Kristie Ridgway says her love of nature, and for the Indiana State Parks in particular, began in her childhood during regular family visits to Ouabache State Park in Bluffton. Ridgway said she hopes to spark that love of the outdoors in the hearts of visitors to Clifty Falls State Park where she is the new interpretive naturalist. (Staff photo by Ken Ritchie/kritchie@madisoncourier.com)
Kristie Ridgway says her love of nature, and for the Indiana State Parks in particular, began in her childhood during regular family visits to Ouabache State Park in Bluffton. Ridgway said she hopes to spark that love of the outdoors in the hearts of visitors to Clifty Falls State Park where she is the new interpretive naturalist. (Staff photo by Ken Ritchie/kritchie@madisoncourier.com)
It was at Ouabache State Park where Kristie Ridgway discovered her love of Indiana state parks.

As a youngster, she visited the Bluffton, Ind., property several times a year - rarely missing a program from the naturalist and interpreter on staff.

"She never had a no-show program when I was up there, because I came to everything," Ridgway said.

She remembers eagerly waiting for the program calendar and then meticulously planning her free time around the park events. So, it was fitting that at 9-years-old, Ridgway had already decided on a career.

"For some reason, I wanted to wear these green pants," she joked. "I knew that was the thing for me."

The green pants accompany a tan shirt as part of Ridgway's Indiana Department of Natural Resources uniform as Clifty Falls State Park's new naturalist/intrepreter. She replaced Dick Davis, who retired earlier this year.

Ridgway started at Clifty in May after working five years at various Indiana Parks properties. She has worked as a seasonal naturalist/interpreter for Upper Wabash Interpretive Services - which serves properties in Wabash, Huntington, Wells, Miami and Grant counties - and also at Turkey Run State Park.

Ridgway graduated with a degree in natural resources and environmental management, with a focus in interpretation, from Ball State University.

She grew up in Hartford City not far from Ouabache State Park - where she attended interpretive programs regularly.

"My whole childhood was pretty much spent at Ouabache," she said.

For her first job, Ridgway was given an unpaid internship with Upper Wabash Interpretive Services.

She worked for no pay the first year but was hired as a seasonal naturalist and interpreter for the next three years. The commute was anything but ideal, so she lived at the park during the duration of her job each year.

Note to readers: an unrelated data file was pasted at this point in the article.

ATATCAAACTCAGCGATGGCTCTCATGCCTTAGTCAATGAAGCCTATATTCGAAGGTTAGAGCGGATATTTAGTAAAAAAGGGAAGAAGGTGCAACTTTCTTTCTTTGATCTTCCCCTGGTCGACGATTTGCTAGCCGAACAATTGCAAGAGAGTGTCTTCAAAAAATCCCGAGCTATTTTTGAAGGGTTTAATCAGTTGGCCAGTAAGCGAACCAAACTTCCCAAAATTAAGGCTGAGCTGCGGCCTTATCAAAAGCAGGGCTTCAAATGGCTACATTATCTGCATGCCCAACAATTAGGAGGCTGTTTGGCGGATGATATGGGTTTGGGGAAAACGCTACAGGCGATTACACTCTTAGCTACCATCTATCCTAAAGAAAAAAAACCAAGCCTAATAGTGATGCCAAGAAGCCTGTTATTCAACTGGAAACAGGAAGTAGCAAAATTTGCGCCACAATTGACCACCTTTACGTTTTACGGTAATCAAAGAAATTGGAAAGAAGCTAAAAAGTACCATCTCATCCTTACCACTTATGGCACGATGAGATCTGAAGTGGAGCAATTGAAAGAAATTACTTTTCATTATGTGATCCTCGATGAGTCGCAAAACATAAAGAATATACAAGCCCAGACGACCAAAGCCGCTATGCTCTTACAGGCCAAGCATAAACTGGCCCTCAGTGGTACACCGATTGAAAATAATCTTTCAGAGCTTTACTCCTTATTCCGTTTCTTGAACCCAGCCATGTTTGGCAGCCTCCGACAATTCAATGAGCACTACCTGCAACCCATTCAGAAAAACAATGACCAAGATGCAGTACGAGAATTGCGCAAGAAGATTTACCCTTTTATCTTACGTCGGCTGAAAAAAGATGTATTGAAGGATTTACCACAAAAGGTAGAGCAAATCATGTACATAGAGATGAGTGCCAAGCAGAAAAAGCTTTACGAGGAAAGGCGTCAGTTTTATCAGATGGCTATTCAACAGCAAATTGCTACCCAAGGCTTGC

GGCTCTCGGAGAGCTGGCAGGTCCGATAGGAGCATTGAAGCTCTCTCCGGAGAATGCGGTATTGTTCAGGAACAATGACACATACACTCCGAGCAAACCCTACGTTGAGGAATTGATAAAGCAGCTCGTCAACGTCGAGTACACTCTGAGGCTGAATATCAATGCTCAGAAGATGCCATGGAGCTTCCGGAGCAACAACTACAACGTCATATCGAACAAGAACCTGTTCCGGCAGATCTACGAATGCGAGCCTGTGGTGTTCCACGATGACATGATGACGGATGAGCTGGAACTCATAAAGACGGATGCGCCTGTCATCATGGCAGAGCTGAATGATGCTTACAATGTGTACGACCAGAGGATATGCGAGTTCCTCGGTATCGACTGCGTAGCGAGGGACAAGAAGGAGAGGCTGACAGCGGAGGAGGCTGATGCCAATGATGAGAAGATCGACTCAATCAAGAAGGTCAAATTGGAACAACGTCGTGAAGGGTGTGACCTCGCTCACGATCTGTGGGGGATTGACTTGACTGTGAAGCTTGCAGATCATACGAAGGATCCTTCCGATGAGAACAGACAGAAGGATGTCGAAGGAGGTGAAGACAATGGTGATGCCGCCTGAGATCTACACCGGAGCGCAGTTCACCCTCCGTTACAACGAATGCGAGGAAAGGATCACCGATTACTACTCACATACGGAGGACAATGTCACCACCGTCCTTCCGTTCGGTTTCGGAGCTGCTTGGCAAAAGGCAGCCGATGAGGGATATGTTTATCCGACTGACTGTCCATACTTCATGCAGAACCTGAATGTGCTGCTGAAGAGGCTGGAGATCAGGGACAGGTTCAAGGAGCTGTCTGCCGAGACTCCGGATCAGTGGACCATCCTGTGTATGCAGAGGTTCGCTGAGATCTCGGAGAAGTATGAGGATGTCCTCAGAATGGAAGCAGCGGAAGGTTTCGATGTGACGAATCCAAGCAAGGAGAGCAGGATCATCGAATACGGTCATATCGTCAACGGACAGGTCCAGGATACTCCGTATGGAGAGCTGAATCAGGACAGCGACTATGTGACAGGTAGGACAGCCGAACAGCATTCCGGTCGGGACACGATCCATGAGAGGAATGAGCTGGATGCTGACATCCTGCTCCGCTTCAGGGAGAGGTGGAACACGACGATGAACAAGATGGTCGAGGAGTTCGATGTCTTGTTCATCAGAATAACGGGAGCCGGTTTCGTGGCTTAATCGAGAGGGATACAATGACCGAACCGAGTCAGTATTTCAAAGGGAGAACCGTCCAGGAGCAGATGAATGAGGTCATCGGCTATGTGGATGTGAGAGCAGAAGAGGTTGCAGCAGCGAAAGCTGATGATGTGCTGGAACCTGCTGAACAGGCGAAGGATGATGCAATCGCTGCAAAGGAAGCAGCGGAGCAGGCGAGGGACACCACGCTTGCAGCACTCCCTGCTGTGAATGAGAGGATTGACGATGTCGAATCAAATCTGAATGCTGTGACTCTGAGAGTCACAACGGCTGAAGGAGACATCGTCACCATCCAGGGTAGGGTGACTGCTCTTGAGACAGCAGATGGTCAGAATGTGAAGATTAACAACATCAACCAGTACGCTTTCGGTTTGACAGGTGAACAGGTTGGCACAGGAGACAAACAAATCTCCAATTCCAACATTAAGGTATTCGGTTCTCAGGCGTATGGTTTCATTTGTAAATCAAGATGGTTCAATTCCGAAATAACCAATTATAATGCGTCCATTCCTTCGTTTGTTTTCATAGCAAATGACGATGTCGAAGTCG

"I actually was able to pull my grandparents' 1970s camper up there, and I lived in it for four summers," she said.

While she's swapped out the camper for a Madison home, Ridgway plans to bring the same excitement and dedication to Clifty.

"As far as my coming to the park, I'm just trying to make my own footprints here and see what we can accomplish," she said.

Already, she has released a full activity list for June, and plans to continue building on the park's public outreach programs.

"Programming in general is incredible, to be able to share what I love and knowledge about the natural and cultural work around us," she said.

Ridgway's goal would be to expand the programs into day camps, which would include several hours of activities each day for several days. The repeat camps allow children to experience nature at an early age and encourages multiple park visits.

Ridgway said she often saw the same faces every year while running programs and day camps for Upper Wabash.

"(Day camps) are probably one of my favorite things about the job," she said.

Another idea is to develop a Friends of Clifty Park group. Park officials had a call out for the supporting organization last fall but did not receive a strong enough response to form.

State park Friends groups can assist in a wide array of areas, including programming, volunteer field work, funding, public awareness, etc.

Having worked with Friends groups in the past, Ridgway said they play a vital role as the park's voice in the community.

"That, more than anything, is something we definitely want to get off the ground," she said.